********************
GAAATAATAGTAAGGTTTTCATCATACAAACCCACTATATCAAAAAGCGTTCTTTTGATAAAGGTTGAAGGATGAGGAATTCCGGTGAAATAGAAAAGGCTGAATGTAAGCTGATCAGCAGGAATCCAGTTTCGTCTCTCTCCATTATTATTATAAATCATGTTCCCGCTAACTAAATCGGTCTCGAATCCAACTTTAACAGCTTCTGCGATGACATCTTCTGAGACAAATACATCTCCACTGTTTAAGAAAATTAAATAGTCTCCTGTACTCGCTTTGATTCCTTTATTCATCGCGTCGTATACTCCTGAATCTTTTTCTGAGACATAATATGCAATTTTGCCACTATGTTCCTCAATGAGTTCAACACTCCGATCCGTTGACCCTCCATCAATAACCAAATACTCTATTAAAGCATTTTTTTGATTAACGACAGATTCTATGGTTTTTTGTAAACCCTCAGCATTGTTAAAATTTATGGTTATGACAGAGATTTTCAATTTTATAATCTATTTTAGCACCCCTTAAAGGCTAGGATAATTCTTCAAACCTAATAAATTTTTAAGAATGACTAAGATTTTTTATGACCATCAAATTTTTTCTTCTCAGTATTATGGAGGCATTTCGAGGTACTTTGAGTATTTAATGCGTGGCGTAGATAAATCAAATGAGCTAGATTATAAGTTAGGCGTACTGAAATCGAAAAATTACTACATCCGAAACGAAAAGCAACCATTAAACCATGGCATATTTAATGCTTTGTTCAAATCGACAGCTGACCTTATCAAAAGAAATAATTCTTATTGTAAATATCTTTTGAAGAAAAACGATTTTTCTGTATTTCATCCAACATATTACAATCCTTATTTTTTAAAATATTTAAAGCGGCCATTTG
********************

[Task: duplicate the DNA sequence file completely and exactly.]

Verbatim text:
GAAATAATAGTAAGGTTTTCATCATACAAACCCACTATATCAAAAAGCGTTCTTTTGATAAAGGTTGAAGGATGAGGAATTCCGGTGAAATAGAAAAGGCTGAATGTAAGCTGATCAGCAGGAATCCAGTTTCGTCTCTCTCCATTATTATTATAAATCATGTTCCCGCTAACTAAATCGGTCTCGAATCCAACTTTAACAGCTTCTGCGATGACATCTTCTGAGACAAATACATCTCCACTGTTTAAGAAAATTAAATAGTCTCCTGTACTCGCTTTGATTCCTTTATTCATCGCGTCGTATACTCCTGAATCTTTTTCTGAGACATAATATGCAATTTTGCCACTATGTTCCTCAATGAGTTCAACACTCCGATCCGTTGACCCTCCATCAATAACCAAATACTCTATTAAAGCATTTTTTTGATTAACGACAGATTCTATGGTTTTTTGTAAACCCTCAGCATTGTTAAAATTTATGGTTATGACAGAGATTTTCAATTTTATAATCTATTTTAGCACCCCTTAAAGGCTAGGATAATTCTTCAAACCTAATAAATTTTTAAGAATGACTAAGATTTTTTATGACCATCAAATTTTTTCTTCTCAGTATTATGGAGGCATTTCGAGGTACTTTGAGTATTTAATGCGTGGCGTAGATAAATCAAATGAGCTAGATTATAAGTTAGGCGTACTGAAATCGAAAAATTACTACATCCGAAACGAAAAGCAACCATTAAACCATGGCATATTTAATGCTTTGTTCAAATCGACAGCTGACCTTATCAAAAGAAATAATTCTTATTGTAAATATCTTTTGAAGAAAAACGATTTTTCTGTATTTCATCCAACATATTACAATCCTTATTTTTTAAAATATTTAAAGCGGCCATTTG